By Emily Dixon
- David McAtee, a 53-year-old Black restaurant owner from Louisville, Kentucky, was shot and killed when police officers and the Kentucky National Guard opened fire on June 1.
- Police officers Katie Crews and Austin Allen, who were involved in the shooting, had not activated their body cameras, leading to the firing of Louisville Metro Police Chief Steve Conrad.
- McAtee was killed less than three months after Black ER technician Breonna Taylor was gunned down by police in her Louisville apartment.
- Donate to McAtee's family, sign petitions demanding justice, and donate to bail funds for protestors below.
David McAtee was known by two other names in his Louisville community, where he was known to serve free food to police officers and those who couldn't afford it: YaYa—as in his restaurant, YaYa's BBQ Shack—and "the barbecue man." On June 1, just after midnight, he was shot and killed in the doorway of that restaurant, after police and the Kentucky National Guard opened fire.
"My son was a good son,” Odessa Riley, McAtee's mother, said on Monday, as WAVE 3 News reports. "I know that from the bottom of my heart because I am the one that raised him and I raised him to do the right thing."
McAtee was cooking at his barbecue restaurant on the evening of May 31 and the early hours of June 1, while others were sitting, talking, and listening to music, moving between YaYa's, the nearby Dino’s Food Mart and a gas station, as the Washington Post and the Guardian report. Both the Kentucky National Guard and the Louisville Metro Police subsequently arrived to disperse the gatherers, who were out after the newly imposed 9 p.m. curfew.
"It was just a normal day. People just having fun. Not nobody was about trouble," Marvin McAtee, David McAtee's nephew, told the Guardian. "A curfew? You come and shoot at people for a curfew? I cannot stand it."
According to David James, president of the Louisville Metro Council, officers began firing pepper balls into the crowd almost immediately. "Maybe four-and-a-half seconds, five seconds after they get out of that truck, they’re clearing that lot using pepper-ball guns," James told the Washington Post. "There was no walking up to people and saying: 'Hey, man, there’s a curfew, and we’re trying to clear the lot and keep everybody safe. We’re just trying to get everybody to clear out.' That didn’t happen."
Two pepper balls were fired towards McAtee and his niece, the Los Angeles Times reports, with one just missing the latter's head. Surveillance footage shows McAtee raising his arm in the air, potentially firing a warning shot, according to the Guardian; his nephew, Marvin McAtee, told the paper that his uncle wouldn't fire at police and was simply defending his restaurant, adding that he didn't see him fire any shots.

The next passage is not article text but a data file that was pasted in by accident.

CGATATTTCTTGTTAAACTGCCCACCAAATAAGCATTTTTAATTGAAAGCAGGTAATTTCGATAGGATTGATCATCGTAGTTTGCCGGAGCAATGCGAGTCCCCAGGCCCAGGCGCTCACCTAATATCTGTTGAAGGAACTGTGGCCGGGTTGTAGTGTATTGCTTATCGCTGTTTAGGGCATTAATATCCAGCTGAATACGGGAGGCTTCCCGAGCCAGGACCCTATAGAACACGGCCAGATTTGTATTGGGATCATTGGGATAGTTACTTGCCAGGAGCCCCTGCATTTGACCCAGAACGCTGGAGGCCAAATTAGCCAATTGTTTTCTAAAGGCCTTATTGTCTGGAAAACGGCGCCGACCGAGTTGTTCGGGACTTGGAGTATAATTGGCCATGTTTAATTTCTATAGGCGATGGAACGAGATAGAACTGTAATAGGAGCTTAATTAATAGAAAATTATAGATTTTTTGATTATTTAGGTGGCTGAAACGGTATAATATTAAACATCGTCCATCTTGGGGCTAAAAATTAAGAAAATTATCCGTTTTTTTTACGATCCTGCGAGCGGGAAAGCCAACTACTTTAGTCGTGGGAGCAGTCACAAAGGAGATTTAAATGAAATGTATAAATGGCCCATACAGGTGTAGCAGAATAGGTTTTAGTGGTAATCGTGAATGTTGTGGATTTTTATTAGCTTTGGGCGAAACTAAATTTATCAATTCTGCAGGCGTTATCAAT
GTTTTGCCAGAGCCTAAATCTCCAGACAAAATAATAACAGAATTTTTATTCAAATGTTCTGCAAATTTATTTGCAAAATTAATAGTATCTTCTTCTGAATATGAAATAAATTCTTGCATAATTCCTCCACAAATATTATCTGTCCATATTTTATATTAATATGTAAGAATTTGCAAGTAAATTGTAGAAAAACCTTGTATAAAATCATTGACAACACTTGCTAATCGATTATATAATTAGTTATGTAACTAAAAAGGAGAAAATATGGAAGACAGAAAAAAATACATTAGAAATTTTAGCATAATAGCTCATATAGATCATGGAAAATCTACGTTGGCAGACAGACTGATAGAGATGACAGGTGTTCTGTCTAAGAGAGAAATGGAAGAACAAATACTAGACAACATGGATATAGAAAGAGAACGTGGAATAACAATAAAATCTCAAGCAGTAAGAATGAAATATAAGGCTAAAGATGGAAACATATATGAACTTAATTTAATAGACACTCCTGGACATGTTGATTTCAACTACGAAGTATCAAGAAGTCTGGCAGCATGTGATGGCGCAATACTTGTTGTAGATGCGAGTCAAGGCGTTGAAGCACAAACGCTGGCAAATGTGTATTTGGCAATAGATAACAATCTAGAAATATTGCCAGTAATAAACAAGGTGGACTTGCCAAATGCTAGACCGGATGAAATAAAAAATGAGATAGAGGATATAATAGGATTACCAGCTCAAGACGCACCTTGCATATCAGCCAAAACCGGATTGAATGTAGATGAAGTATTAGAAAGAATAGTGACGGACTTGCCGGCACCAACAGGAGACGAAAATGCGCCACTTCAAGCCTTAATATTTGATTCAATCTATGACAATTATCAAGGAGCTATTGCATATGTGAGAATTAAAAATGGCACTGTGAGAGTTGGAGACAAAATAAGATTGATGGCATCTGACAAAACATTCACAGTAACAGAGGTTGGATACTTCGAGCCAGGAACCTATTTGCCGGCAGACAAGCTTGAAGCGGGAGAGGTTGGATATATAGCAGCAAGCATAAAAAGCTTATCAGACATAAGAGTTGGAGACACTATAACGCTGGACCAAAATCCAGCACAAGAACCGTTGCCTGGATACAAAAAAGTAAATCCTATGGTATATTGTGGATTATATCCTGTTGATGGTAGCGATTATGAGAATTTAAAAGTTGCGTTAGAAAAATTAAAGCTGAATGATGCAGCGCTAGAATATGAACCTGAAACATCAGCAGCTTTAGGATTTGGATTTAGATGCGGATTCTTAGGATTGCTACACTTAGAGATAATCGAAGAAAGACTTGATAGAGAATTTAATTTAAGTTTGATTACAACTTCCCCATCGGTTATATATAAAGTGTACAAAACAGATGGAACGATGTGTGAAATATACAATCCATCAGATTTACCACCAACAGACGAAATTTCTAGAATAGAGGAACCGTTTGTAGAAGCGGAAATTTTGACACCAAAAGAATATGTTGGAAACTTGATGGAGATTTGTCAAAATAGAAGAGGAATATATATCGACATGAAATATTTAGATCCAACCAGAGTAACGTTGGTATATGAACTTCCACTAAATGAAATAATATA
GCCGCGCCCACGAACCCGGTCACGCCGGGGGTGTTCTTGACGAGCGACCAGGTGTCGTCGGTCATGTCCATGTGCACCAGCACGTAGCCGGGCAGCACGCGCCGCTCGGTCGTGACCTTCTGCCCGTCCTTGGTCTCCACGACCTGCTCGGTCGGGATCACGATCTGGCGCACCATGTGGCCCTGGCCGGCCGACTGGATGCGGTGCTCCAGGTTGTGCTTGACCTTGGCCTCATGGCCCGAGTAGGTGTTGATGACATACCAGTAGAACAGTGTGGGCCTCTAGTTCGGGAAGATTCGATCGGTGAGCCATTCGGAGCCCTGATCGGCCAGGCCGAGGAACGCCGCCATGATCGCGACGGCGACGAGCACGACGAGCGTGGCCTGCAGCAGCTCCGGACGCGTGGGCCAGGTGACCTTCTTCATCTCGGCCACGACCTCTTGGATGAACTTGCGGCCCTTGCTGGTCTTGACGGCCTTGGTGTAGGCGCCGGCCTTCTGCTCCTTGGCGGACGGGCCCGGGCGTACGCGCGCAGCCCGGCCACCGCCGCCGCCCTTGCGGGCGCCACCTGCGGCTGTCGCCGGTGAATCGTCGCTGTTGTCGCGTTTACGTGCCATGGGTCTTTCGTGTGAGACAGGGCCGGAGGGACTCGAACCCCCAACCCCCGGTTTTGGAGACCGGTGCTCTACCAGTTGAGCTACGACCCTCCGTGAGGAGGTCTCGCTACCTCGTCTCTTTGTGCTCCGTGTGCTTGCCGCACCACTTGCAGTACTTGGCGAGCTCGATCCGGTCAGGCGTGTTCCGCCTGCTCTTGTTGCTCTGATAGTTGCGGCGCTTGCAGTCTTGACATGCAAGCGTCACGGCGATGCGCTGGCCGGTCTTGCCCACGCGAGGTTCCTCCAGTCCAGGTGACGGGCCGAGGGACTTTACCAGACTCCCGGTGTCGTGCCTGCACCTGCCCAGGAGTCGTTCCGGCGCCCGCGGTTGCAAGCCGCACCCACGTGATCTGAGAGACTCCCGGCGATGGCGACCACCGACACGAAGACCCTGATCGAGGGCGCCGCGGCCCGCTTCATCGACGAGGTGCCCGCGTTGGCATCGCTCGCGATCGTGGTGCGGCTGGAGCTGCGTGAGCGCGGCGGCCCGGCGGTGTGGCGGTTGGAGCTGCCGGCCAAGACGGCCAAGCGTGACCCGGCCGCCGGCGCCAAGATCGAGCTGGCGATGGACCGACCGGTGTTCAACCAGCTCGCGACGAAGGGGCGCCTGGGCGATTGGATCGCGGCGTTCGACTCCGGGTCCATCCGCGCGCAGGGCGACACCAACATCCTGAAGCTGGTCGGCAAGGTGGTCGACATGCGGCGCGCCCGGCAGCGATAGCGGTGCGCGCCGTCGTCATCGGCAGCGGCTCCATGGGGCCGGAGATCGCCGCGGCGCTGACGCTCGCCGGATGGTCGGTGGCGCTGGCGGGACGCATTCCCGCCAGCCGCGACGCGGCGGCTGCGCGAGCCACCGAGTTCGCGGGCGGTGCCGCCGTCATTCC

In the video, McAtee then runs back inside and collapses. Police said two officers and two members of the National Guard opened fire at McAtee after he shot his gun, the Guardian reports. Officials subsequently said that the bullet to the chest that killed him was fired by a member of the National Guard, according to the Louisville Courier-Journal, though they said they couldn't identify which rifle discharged the bullet.
Police officers Katie Crews and Austin Allen, who were involved in the shooting, had not activated their body cameras, leading to the firing of Louisville Metro Police Chief Steve Conrad, as CNN reports. "This type of institutional failure will not be tolerated," Louisville Mayor Greg Fischer said.
"He left a great legend behind. He was a good person," McAtee's mother, Odessa Riley said of her son, maintaining that he didn't fire any shots. "Everybody around him would say that," she said. "My son didn't hurt nobody. He didn't do nothing to nobody."
"The only thing I want for my son is peace and justice, and I’m going to make sure he gets there."
How can I help demand justice for David McAtee?
Sign a petition calling for justice for David McAtee here.
Donate to a fundraiser for McAtee's family here.
Donate to the Louisville Community Bail Fund for protestors here.
Split a donation between bail funds across the country here.
Donate to Black Lives Matter here.
Sign the Black Lives Matter petition to #DefundThePolice here.
Donate to the Movement for Black Lives, a coalition of Black organizations across the U.S., here.
Black Lives Matter
Emily Dixon is a British journalist who’s contributed to CNN, Teen Vogue, Time, Glamour, The Guardian, Wonderland, The Big Roundtable, Bust, and more, on everything from mental health to fashion to political activism to feminist zine collectives. She’s also a committed Beyoncé, Kacey Musgraves, and Tracee Ellis Ross fan, an enthusiastic but terrible ballet dancer, and a proud Geordie lass.
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